As with the UV experiment above, the majority of axoneme-nucleated microtubules severed by the glass microneedle exhibited asymmetrical behavior between plus and minus ends (Table III). At 16 μM free tubulin, analysis showed that 139 out of 140 severed plus end microtubules (99.29%) underwent immediate rapid shortening. These shortened completely back to the axoneme without rescue. At a later time, new microtubules renucleated and elongated at typical plus end rates. Only one severed plus end did not shorten, but instead continued growing at the same rate as it did before being cut. In comparison, 103 out of 132 severed minus ends (78.03%) did not shorten, but instead continued elongating. Of the 29 (21.97%) severed minus ends that did exhibit rapid shortening, all exhibited rescue after shortening for 2–3 μm, a behavior characteristic of minus but not plus ends at 22°C. Furthermore, the behavior of the severed plus and minus ends was not dependent on the position of the cut site along the whole length of the microtubule between the axoneme and the tip, as previously reported in the UV experiments (Walker et al., 1989).

To determine if GTP-tubulin concentration influences the stability of severed ends, we also severed microtubules grown at 32 μM tubulin and 1 mM Mg2+-GTP. The percentage of severed plus and minus ends that were stable and did not immediately shorten increased (Table III). Analysis showed 40 out of 44 severed plus end microtubules (90.9%) underwent immediate rapid shortening, while four (9.1%) were stable and continued growing. In comparison, 55 out of 57 severed minus end microtubules (96.5%) did not immediately shorten. Instead, they continued growing; only two (3.5%) exhibited rapid shortening. Therefore, increasing the free tubulin concentration twofold (from 16 to 32 μM) led to an approximate 12-fold increase in the number of plus end microtubules that were stable after being severed and a 24% increase in the number of minus end microtubules that were stable. It should be noted that perfusion of growing plus and minus ends with buffer without tubulin results in both ends switching to rapid shortening within several seconds of tubulin dilution (Voter et al., 1991; Walker et al., 1991). Thus, the probability that either a severed plus or minus end will persist in elongation and not convert to rapid shortening depends on the concentration of free GTP-tubulin subunits.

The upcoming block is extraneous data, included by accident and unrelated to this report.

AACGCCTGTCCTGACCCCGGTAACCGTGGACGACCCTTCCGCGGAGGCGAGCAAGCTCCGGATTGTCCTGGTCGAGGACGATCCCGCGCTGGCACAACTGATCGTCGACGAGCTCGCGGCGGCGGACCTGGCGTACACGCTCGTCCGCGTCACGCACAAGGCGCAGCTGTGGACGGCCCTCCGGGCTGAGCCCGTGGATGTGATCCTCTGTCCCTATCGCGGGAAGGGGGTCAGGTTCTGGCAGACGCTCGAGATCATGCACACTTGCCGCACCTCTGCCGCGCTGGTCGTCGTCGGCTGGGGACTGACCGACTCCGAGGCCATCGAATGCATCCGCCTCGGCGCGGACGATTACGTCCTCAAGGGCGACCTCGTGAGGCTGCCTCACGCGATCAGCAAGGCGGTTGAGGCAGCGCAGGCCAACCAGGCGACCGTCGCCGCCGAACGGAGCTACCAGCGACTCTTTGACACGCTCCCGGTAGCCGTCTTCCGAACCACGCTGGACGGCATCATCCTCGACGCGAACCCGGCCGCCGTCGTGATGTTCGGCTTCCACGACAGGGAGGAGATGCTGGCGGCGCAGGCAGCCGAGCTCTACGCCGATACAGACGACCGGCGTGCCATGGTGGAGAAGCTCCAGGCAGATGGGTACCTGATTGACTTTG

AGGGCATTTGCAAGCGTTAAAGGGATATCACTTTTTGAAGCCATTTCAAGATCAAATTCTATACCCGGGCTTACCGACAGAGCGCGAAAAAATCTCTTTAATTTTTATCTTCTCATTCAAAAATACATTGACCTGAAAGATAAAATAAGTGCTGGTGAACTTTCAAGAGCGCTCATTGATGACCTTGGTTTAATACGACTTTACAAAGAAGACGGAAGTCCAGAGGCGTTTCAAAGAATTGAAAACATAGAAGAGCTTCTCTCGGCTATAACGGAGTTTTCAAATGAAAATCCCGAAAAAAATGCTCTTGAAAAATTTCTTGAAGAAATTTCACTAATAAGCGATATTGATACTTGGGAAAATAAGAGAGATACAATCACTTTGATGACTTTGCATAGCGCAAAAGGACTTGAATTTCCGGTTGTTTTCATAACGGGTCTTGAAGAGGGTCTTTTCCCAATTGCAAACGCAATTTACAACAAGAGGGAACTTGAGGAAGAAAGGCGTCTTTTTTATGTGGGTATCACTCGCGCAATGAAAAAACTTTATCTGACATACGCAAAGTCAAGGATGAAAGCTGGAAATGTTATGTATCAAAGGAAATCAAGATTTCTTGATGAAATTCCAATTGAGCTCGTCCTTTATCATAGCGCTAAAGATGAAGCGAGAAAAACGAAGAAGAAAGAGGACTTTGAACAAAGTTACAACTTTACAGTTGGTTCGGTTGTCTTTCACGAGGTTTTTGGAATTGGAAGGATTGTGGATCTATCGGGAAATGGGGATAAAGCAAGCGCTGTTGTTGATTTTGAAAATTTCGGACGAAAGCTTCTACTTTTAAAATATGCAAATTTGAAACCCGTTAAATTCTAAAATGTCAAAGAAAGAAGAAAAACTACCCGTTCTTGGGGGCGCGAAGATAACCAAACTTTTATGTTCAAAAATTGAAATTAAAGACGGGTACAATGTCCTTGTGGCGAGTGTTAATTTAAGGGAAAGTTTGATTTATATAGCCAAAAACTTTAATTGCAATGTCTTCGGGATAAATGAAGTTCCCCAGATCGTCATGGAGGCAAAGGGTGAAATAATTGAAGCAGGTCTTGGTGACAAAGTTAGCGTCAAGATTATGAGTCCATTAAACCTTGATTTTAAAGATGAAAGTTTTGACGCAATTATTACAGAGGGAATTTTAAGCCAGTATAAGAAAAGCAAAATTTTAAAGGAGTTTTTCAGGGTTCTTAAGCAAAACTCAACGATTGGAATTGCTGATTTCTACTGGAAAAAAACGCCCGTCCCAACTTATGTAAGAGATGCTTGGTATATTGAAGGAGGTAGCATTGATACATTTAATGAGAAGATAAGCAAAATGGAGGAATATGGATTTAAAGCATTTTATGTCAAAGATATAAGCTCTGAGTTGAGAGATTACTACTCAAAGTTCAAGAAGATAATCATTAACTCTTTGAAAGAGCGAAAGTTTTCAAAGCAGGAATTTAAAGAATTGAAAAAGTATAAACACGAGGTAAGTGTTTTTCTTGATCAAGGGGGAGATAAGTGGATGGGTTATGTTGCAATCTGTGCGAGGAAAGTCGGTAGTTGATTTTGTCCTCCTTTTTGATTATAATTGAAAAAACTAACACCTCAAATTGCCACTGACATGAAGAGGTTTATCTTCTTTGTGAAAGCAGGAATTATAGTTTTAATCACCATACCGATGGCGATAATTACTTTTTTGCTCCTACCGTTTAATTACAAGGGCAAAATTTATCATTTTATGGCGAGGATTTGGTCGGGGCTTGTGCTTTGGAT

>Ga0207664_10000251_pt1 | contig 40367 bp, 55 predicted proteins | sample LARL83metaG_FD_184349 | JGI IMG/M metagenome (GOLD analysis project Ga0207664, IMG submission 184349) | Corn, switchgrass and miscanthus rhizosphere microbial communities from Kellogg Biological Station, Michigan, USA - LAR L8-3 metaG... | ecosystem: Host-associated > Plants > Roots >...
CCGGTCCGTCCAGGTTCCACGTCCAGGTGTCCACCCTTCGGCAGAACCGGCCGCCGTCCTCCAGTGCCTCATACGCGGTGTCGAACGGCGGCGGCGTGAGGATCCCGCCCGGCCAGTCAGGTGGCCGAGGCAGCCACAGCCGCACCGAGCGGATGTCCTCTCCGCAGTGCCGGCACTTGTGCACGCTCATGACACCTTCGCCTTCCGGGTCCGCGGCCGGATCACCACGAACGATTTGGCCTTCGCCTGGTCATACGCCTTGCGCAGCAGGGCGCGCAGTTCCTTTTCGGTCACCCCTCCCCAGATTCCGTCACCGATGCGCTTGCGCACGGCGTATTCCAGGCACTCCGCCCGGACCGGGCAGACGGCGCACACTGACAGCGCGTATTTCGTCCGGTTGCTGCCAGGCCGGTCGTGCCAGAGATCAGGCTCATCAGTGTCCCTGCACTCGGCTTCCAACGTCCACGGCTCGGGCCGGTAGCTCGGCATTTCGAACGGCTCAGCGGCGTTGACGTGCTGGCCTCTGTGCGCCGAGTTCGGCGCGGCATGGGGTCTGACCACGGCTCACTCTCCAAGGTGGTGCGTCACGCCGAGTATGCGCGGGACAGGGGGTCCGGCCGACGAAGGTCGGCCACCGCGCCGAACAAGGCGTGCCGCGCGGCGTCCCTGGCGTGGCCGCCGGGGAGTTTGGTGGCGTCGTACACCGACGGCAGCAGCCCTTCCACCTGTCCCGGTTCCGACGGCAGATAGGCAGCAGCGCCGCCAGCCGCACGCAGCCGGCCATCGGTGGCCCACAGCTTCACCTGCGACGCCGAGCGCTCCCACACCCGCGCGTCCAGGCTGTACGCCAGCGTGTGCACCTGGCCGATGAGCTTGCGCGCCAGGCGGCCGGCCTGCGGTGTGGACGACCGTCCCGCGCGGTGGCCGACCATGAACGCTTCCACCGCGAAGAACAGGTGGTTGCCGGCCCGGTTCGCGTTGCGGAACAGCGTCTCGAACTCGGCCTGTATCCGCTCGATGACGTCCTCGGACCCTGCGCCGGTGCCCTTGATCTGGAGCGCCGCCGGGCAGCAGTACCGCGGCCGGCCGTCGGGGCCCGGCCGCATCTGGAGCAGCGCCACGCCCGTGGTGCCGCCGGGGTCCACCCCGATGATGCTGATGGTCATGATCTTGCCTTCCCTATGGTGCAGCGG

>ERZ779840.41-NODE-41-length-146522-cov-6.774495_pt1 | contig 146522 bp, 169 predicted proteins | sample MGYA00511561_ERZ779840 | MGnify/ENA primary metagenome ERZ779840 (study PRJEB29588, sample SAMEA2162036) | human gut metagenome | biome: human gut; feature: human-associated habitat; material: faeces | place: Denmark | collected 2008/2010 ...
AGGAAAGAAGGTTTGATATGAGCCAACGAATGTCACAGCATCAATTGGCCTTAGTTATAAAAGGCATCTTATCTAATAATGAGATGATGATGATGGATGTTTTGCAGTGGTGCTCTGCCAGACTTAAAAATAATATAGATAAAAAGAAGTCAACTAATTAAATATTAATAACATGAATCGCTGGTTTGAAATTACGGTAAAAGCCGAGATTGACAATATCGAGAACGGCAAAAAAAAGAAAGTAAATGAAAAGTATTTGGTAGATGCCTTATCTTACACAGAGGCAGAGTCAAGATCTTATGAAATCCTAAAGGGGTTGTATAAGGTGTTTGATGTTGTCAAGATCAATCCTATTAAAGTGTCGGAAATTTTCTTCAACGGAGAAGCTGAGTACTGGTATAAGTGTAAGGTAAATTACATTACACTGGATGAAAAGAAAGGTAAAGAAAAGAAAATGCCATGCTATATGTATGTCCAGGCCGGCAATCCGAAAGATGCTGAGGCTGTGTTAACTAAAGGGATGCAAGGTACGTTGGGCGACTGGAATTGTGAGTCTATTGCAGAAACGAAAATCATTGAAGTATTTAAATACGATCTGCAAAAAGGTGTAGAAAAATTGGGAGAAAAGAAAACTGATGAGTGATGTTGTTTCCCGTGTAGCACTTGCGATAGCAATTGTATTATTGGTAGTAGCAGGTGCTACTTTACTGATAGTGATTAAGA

Microtubules Assembled from GMPCPP-Tubulin Did Not Undergo Rapid Shortening after Being Mechanically Severed

The GTP cap model predicts that both ends of a microtubule are stabilized by the presence of a terminal crown of GTP-tubulin subunits (the cap). GMPCPP is a slowly hydrolyzable analog of GTP, and GMPCPP microtubules are stable to dilution and exhibit no rapid shortening phases (Hyman et al., 1992; Caplow et al., 1994). From a functional standpoint, a GMPCPP microtubule may be considered to have a continuous “GTP cap” along its entire length. To test this prediction, we nucleated 2 μM GMPCPP-tubulin from the ends of axonemes and severed the assembled microtubules by microneedle cutting. All newly exposed microtubule ends (74 plus ends and 49 minus ends) were stable after being severed with a microneedle (Table III), independent of whether the microtubule was severed close to the growing tip or close to the axoneme. Thus, rapid shortening after microneedle cutting is not an artifact of the cutting process, but depends on the structure/chemistry of the microtubule lattice.

The Stability of Plus Ends Is Much More Sensitive than Minus Ends to Solution Mg2+-GTP Concentration